Did the lottery ticket represent a dream of the unknown stranger? Did that dream ever come true?

And what about the bus ticket? Why did the person take that particular journey? What happened then? Did they return?

Was the feather found on a special day?

Did the one dollar bill change a life?

A bit of red yarn…

A bookmark…

Bookmarks, Agatha mused, are found in stories that have more pages to turn.

Bookmarks are like brief moments in a life. They are like a lottery ticket . . . a bus ticket . . . a one dollar bill.

Bookmarks! That’s what these half dozen things were! A framed collection of used bookmarks!

From a story that had finally come to an end.

Agatha understood.

She picked up the frame, turned it over, opened it, and carefully removed the contents. She kept the frame and threw now useless things–the lottery and bus tickets–into the garbage.

Later that day she put a photo of her grandchildren inside the frame.

She placed the feather on her building’s front step for someone to find.

She dropped the one dollar bill in the hat of a man strumming his guitar on the street.

The ordinary bookmark she placed in a borrowed library book.

The bit of red yarn she also used.

Agatha loved to crochet and donate small things she made to charity. She’d work that bit of yarn in somewhere.

To Last Forever

You have fifteen minutes to make something that will last forever. That was the classroom exercise on Wednesday.

The teacher had reminded her students that even the pyramids were crumbling.

Wagner looked at the objects spilled on the classroom floor. There were hammers, brushes, a box of nails, plywood in different dimensions, cans of paint. And fourteen minutes.

Wagner wondered what he could make in those few minutes that would last forever. Forever was a long time.

Perhaps a masterpiece that ended up in a museum. But he wasn’t a famous artist, and he had a strong hunch he never would be. Now thirteen minutes.

Or he could create an artifact to be discovered by an archaeologist in the distant future. But wood rots. Twelve minutes.

Thinking about world history, Wagner realized that in thousands of years museums disappear, too. Eleven minutes.

Like the pyramids, everything in the world eventually crumbles. Ten minutes.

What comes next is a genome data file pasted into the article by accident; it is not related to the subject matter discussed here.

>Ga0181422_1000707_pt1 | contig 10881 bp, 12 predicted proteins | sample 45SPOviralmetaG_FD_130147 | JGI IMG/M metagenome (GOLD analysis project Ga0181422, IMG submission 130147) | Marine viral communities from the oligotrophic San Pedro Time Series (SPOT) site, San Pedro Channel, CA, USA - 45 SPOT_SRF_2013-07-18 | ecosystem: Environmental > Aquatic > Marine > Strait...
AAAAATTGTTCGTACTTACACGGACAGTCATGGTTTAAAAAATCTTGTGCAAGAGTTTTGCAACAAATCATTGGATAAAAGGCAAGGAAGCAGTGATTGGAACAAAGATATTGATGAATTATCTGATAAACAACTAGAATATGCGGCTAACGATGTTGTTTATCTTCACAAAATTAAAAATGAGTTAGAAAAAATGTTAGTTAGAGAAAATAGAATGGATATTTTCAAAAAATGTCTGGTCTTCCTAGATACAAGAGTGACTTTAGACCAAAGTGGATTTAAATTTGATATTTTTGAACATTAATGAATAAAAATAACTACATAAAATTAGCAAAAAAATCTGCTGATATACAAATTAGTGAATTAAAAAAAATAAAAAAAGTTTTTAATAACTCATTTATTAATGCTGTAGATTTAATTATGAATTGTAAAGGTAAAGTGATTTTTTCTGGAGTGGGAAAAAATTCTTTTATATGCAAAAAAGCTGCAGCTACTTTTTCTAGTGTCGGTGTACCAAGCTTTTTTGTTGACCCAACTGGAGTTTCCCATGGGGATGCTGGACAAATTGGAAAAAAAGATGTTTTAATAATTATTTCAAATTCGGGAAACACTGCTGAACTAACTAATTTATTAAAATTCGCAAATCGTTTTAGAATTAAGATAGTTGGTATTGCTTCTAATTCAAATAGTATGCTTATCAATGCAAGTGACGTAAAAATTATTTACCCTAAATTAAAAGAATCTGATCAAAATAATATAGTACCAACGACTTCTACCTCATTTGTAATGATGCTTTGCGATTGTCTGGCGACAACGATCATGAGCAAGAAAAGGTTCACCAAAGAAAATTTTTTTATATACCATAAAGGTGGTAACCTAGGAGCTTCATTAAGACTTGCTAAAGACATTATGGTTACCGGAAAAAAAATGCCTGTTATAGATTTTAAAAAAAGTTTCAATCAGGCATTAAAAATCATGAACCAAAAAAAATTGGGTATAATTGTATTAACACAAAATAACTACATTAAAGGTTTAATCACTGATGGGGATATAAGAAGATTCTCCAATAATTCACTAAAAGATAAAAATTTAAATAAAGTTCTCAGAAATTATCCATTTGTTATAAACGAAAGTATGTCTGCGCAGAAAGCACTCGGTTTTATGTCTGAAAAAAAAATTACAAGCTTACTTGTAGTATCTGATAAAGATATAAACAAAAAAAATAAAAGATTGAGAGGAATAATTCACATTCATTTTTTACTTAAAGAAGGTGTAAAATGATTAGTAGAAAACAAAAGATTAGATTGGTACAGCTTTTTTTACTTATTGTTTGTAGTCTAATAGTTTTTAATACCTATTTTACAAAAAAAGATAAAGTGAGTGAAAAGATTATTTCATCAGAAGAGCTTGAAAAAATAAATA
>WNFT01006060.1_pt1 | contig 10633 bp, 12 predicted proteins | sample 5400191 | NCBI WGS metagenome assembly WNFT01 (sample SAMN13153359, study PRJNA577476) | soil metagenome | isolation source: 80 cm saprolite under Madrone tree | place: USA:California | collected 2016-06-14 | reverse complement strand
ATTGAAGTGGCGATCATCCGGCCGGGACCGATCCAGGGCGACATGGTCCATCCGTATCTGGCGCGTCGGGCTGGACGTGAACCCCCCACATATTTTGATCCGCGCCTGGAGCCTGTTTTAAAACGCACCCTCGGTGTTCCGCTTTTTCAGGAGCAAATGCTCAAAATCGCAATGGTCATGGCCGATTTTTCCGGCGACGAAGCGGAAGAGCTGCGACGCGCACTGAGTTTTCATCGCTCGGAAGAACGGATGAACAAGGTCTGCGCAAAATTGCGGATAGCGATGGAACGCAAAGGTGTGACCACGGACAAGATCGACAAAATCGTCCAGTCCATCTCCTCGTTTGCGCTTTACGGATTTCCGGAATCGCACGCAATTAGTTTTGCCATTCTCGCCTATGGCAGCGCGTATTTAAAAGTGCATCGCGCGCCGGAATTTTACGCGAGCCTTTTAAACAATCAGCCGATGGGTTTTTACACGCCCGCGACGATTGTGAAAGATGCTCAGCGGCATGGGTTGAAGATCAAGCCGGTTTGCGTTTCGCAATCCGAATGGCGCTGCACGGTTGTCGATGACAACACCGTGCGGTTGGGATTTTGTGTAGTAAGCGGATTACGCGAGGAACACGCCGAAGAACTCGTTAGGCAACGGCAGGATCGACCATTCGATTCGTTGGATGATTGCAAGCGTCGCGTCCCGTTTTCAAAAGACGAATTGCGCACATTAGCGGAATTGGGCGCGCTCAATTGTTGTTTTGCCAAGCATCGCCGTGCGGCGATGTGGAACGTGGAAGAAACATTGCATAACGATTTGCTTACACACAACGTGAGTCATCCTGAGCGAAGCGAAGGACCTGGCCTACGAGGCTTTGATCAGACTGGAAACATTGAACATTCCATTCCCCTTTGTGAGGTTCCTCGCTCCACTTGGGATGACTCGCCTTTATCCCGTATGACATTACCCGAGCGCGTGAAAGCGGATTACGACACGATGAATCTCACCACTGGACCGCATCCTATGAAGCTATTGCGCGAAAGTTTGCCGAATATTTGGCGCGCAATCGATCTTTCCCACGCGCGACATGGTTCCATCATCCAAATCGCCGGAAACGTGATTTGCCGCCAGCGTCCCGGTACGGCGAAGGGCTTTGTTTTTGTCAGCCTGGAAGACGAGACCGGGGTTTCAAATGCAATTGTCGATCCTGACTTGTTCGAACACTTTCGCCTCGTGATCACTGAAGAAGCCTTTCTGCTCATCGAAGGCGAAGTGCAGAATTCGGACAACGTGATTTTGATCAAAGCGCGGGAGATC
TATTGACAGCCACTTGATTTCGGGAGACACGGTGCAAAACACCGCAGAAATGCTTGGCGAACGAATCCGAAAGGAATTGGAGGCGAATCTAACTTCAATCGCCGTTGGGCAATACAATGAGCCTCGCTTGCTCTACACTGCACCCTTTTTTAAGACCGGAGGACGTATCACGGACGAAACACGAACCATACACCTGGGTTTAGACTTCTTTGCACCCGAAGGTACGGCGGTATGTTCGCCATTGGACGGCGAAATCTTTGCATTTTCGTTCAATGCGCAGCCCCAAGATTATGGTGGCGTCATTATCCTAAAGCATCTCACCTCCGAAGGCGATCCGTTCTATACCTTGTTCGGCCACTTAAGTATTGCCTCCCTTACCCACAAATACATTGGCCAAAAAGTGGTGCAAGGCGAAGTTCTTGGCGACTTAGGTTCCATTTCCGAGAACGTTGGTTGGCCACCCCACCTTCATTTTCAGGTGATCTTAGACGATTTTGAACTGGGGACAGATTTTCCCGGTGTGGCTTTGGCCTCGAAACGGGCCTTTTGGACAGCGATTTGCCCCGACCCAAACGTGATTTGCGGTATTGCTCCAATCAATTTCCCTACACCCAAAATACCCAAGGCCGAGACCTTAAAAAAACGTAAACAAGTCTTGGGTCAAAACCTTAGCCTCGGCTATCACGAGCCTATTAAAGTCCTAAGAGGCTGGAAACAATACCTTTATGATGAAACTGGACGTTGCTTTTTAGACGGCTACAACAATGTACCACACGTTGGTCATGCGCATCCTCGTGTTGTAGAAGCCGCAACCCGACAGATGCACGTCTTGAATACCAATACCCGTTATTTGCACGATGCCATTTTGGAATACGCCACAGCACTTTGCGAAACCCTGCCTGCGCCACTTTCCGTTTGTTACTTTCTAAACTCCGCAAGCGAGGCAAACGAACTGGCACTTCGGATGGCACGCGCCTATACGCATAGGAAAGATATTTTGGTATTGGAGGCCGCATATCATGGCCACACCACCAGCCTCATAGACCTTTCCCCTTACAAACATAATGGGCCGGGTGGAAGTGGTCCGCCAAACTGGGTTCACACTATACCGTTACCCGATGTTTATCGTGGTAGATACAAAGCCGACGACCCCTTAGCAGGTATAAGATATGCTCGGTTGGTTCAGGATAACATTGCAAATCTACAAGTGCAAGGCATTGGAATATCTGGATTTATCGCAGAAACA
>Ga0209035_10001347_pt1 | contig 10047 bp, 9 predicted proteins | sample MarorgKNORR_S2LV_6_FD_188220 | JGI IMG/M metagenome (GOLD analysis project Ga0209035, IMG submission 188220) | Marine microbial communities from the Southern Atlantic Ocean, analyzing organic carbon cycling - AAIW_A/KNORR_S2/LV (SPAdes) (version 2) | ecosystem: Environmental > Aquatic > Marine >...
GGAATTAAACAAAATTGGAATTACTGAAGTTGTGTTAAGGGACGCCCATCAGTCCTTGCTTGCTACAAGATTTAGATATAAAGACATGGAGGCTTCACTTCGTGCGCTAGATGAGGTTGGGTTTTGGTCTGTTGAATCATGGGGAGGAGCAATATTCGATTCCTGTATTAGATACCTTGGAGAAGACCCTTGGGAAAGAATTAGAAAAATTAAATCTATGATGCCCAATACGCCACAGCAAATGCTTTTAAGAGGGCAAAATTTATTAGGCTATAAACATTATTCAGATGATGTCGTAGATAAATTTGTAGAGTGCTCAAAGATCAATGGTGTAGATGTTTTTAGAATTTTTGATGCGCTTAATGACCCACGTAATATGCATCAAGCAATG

Forever has no end. Nine minutes.

What is forever?

He tried to visualize the immensity of forever.

One moment in forever is almost nothing. It is a drop in the ocean that is the cosmos. An infinitesimal drop, in an infinite ocean that unifies all things. With ripples that expand outward without end. Only five minutes left.

You have fifteen minutes to make something that will last forever. Wagner figured there must be a solution to the problem. His teacher had a purpose. Three minutes.

He looked across the classroom at his teacher, who stood in a corner smiling at her students. Most of the students were busy painting or hammering. Wagner wasn’t. Two minutes.

Wagner saw in his teacher’s eyes that there was a solution. Her eyes turned toward him and she nodded. One minute.

You have fifteen minutes to make something that will last forever. Suddenly Wagner knew the answer.

He walked up to his teacher and reached out his hand with gratitude. They made the connection.

“This is the answer,” he said.

Ghost Wind

Conner’s hair was flying. “Here come the ghosts.”

The wind increased as it always did in the early afternoon, driving sailboats in tangents across the choppy bay.

Conner tacked the sailboat, seeking a new direction that exploited the rising wind. “There must be several thousand ghosts coming this way,” he announced as he wrestled the rudder. “Look at the sails.”

Eddie, who’d never been sailing before, laughed.

“What’s so funny?” demanded Conner.

Eddie glanced at his crazy work buddy. He turned his eyes back to the shining water. An hour on a rented sailboat before returning home from the West Coast convention might be the best thing he’d done in a long time. The introduction of ghosts was odd. He wondered if Conner, top company sales rep and champion liar, ever meant anything he said.

Eddie concentrated on the invigorating experience. He thought of the seeming freedom of sailing. The wind carressed his face and the spray of cool water made him feel so alive. Every so often the wind would change direction, weaken, strengthen, shift again, as if it were indecisive, as if it were forever lost and wandering.

A sudden gust gave the sailboat a sickening lurch. “Now we’re in for it!” warned Conner.

“Very funny.”

“The funny thing about ghosts,” explained Conner, “is they’re completely ineffective on land. Unless they come as a hurricane. But on the water, they’ll drive you wherever they can. To deal with ghosts effectively a boat needs an engine.”

“That must be why everyone loves sailing and horror movies,” Eddie countered facetiously. “Because it’s thrilling to be chased by monsters.”